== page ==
Of those who struggle with the lower back and leg pain caused by lumbar radiculopathy, 10-25% develop chronic symptoms that defy traditional treatment. As an expert in interventional medicine, Todd Koppel, MD, at Garden State Pain Management offers treatment options that can help relieve your pain when other measures fail. To schedule an appointment, call the office in Clifton, New Jersey, or use the online booking feature.
Lumbar radiculopathy is a pain syndrome that occurs when nerve roots in your lower back are compressed. As a result, the nerves become irritated, damaged, and inflamed, causing pain and a variety of symptoms along the affected nerve. Radiculopathy occurs in up to 40% of patients with low back pain.
You may hear lumbar radiculopathy used to mean the same thing as sciatica because the nerve roots that make up the sciatic nerve are often involved.
Lumbar radiculopathy develops as the spinal canal or the openings that allow nerves to enter and exit the spine become narrow due to degenerative changes. As a result of the narrowing, the spinal nerves become compressed.
Age-related narrowing of the spinal canal most often arises due to herniated discs, bone spurs, degenerative disc disease, thickened ligaments, and enlarged facet joints. Less frequently, lumbar radiculopathy may be caused by an injury, infection, or a tumor.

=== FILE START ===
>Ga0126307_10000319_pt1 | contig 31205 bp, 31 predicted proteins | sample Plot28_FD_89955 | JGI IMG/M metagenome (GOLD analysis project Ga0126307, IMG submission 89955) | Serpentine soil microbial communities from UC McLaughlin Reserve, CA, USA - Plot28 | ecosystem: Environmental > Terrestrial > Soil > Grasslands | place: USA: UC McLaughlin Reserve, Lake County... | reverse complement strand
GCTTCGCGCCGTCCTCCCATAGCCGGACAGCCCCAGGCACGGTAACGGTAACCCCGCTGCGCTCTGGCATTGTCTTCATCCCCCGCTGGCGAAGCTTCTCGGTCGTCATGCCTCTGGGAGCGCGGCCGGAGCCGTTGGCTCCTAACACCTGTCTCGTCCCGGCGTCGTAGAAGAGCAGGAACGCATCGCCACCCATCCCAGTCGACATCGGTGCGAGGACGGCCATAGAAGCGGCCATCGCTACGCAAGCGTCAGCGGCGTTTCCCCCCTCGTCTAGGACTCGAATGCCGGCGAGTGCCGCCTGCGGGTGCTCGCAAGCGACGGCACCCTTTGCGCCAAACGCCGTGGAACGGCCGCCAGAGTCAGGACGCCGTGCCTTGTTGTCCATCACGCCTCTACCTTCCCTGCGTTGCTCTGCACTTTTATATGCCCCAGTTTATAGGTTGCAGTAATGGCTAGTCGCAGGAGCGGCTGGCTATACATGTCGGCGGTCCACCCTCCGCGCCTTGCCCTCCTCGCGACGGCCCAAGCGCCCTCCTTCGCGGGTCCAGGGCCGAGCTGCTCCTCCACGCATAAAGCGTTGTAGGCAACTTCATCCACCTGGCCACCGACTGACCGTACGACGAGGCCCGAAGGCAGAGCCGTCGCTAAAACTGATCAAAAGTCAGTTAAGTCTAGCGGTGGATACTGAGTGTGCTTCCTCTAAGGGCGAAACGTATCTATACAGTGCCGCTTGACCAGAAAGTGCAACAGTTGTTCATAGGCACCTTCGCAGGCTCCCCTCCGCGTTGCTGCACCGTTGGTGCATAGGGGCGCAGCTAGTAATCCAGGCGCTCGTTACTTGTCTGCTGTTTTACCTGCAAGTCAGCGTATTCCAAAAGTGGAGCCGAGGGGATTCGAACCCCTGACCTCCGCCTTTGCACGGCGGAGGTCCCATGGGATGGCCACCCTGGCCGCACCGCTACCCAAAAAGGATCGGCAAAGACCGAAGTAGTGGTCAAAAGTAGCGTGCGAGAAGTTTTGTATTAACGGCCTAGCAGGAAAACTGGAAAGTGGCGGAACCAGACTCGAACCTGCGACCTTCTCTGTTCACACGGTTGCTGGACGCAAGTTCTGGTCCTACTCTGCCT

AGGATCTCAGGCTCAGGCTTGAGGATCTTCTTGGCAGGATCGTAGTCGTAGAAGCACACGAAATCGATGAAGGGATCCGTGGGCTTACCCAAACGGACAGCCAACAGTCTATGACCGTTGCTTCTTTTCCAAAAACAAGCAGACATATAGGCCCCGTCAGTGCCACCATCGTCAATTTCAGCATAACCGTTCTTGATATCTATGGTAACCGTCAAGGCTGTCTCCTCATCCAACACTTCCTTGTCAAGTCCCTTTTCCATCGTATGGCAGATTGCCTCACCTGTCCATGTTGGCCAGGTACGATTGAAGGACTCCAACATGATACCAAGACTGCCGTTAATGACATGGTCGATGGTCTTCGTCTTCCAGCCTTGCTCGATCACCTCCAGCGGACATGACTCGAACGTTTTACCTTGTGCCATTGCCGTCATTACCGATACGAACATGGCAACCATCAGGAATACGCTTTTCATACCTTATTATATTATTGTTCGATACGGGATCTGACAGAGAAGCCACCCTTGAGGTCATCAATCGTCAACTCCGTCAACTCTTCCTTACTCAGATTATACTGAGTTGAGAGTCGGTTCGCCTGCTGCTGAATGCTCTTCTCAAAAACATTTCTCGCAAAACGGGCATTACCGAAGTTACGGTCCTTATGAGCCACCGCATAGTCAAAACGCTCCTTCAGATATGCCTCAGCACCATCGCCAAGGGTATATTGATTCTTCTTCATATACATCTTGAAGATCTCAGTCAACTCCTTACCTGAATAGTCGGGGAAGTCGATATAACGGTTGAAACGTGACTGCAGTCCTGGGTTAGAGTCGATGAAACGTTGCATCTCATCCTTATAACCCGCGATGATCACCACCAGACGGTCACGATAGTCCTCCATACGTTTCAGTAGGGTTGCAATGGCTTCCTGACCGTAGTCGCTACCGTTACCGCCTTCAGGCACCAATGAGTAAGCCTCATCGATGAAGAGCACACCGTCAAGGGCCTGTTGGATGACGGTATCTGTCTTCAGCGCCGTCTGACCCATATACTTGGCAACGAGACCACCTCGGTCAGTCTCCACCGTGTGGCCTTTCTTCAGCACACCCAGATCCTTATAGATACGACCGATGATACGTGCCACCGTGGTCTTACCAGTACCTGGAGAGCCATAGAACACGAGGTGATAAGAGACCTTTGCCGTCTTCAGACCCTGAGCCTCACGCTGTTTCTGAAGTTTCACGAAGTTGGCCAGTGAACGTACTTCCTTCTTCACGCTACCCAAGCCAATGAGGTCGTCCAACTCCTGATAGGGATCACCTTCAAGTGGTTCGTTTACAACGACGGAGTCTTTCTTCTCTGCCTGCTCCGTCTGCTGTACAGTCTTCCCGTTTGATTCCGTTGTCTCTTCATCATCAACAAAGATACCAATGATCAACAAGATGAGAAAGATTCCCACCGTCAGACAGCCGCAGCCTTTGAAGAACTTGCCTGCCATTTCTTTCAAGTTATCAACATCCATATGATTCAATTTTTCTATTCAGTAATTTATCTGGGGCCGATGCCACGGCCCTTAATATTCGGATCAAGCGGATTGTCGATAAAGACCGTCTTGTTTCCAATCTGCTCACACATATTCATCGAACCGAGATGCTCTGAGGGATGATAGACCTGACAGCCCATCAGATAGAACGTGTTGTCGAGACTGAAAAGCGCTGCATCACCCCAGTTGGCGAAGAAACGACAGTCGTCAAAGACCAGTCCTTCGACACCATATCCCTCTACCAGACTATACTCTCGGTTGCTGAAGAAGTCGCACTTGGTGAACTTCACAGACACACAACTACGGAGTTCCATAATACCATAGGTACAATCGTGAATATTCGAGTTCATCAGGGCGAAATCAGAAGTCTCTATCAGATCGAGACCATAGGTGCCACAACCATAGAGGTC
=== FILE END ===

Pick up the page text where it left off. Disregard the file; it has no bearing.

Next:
The most common symptom is pain, and when the sciatic nerve is involved, you may have severe pain that radiates down through the back of your thighs and into your calves. You may also develop muscle cramps and weakness in your legs, especially when you walk or stand.
Lumbar nerve damage also causes symptoms such as tingling, numbness, weakness, and gait abnormalities. Nerve roots serve specific areas of your body, so Dr. Koppel looks for a predictable pattern of pain in the skin or muscles associated with the damaged nerve.
The first step is to precisely identify the cause of your radiculopathy and determine the specific nerve root responsible for your symptoms. In addition to a thorough physical examination, Dr. Koppel may perform a selective nerve root block, an MRI, and electromyography and nerve conduction velocity studies to detect nerve problems.
Your treatment plan is customized to meet your individual needs. The first line of treatment begins with the most conservative options, such as NSAIDs and physical therapy to strengthen your muscles.
Interventional therapies are the next step in your treatment when your symptoms persist. As an expert in interventional medicine, Dr. Koppel recommends effective options, such as epidural steroid injections, nerve root injections, and minimally invasive procedures to decompress nerves and treat herniated discs.
If you struggle with low back pain or pain radiating through your legs, call Garden State Pain Management or book an appointment online.